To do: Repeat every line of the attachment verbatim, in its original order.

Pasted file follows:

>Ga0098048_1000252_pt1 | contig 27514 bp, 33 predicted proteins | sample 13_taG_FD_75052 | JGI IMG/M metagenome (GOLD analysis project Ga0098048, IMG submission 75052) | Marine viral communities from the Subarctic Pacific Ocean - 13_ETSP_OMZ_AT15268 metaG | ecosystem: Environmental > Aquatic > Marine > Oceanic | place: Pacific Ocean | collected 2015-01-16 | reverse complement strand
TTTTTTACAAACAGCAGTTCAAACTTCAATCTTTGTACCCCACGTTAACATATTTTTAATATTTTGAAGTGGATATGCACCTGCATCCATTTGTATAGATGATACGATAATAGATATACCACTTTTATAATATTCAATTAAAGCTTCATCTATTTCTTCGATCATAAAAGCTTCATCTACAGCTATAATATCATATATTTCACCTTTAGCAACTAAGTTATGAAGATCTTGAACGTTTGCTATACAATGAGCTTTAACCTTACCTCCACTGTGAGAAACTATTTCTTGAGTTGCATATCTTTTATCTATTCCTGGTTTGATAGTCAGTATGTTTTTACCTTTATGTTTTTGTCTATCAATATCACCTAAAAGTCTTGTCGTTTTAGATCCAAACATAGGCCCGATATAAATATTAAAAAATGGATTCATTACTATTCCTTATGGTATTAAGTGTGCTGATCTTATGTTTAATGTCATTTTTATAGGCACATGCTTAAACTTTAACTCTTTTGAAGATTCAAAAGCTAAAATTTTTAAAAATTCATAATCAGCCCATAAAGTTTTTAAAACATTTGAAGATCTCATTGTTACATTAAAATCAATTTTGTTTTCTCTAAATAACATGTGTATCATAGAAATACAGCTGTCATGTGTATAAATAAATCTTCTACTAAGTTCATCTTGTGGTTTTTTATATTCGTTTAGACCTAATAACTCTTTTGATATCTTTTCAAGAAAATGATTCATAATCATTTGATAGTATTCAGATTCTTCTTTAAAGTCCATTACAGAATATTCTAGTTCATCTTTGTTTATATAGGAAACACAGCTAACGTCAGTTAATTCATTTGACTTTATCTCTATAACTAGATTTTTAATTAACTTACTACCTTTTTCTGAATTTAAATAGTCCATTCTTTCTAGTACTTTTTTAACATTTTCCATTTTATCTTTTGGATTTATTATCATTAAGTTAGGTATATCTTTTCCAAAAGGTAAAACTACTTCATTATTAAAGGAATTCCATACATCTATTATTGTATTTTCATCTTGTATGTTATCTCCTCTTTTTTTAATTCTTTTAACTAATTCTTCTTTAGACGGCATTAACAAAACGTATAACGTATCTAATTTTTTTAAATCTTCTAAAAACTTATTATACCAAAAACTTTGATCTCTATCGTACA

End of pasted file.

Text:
>Ga0098048_1000252_pt1 | contig 27514 bp, 33 predicted proteins | sample 13_taG_FD_75052 | JGI IMG/M metagenome (GOLD analysis project Ga0098048, IMG submission 75052) | Marine viral communities from the Subarctic Pacific Ocean - 13_ETSP_OMZ_AT15268 metaG | ecosystem: Environmental > Aquatic > Marine > Oceanic | place: Pacific Ocean | collected 2015-01-16 | reverse complement strand
TTTTTTACAAACAGCAGTTCAAACTTCAATCTTTGTACCCCACGTTAACATATTTTTAATATTTTGAAGTGGATATGCACCTGCATCCATTTGTATAGATGATACGATAATAGATATACCACTTTTATAATATTCAATTAAAGCTTCATCTATTTCTTCGATCATAAAAGCTTCATCTACAGCTATAATATCATATATTTCACCTTTAGCAACTAAGTTATGAAGATCTTGAACGTTTGCTATACAATGAGCTTTAACCTTACCTCCACTGTGAGAAACTATTTCTTGAGTTGCATATCTTTTATCTATTCCTGGTTTGATAGTCAGTATGTTTTTACCTTTATGTTTTTGTCTATCAATATCACCTAAAAGTCTTGTCGTTTTAGATCCAAACATAGGCCCGATATAAATATTAAAAAATGGATTCATTACTATTCCTTATGGTATTAAGTGTGCTGATCTTATGTTTAATGTCATTTTTATAGGCACATGCTTAAACTTTAACTCTTTTGAAGATTCAAAAGCTAAAATTTTTAAAAATTCATAATCAGCCCATAAAGTTTTTAAAACATTTGAAGATCTCATTGTTACATTAAAATCAATTTTGTTTTCTCTAAATAACATGTGTATCATAGAAATACAGCTGTCATGTGTATAAATAAATCTTCTACTAAGTTCATCTTGTGGTTTTTTATATTCGTTTAGACCTAATAACTCTTTTGATATCTTTTCAAGAAAATGATTCATAATCATTTGATAGTATTCAGATTCTTCTTTAAAGTCCATTACAGAATATTCTAGTTCATCTTTGTTTATATAGGAAACACAGCTAACGTCAGTTAATTCATTTGACTTTATCTCTATAACTAGATTTTTAATTAACTTACTACCTTTTTCTGAATTTAAATAGTCCATTCTTTCTAGTACTTTTTTAACATTTTCCATTTTATCTTTTGGATTTATTATCATTAAGTTAGGTATATCTTTTCCAAAAGGTAAAACTACTTCATTATTAAAGGAATTCCATACATCTATTATTGTATTTTCATCTTGTATGTTATCTCCTCTTTTTTTAATTCTTTTAACTAATTCTTCTTTAGACGGCATTAACAAAACGTATAACGTATCTAATTTTTTTAAATCTTCTAAAAACTTATTATACCAAAAACTTTGATCTCTATCGTACA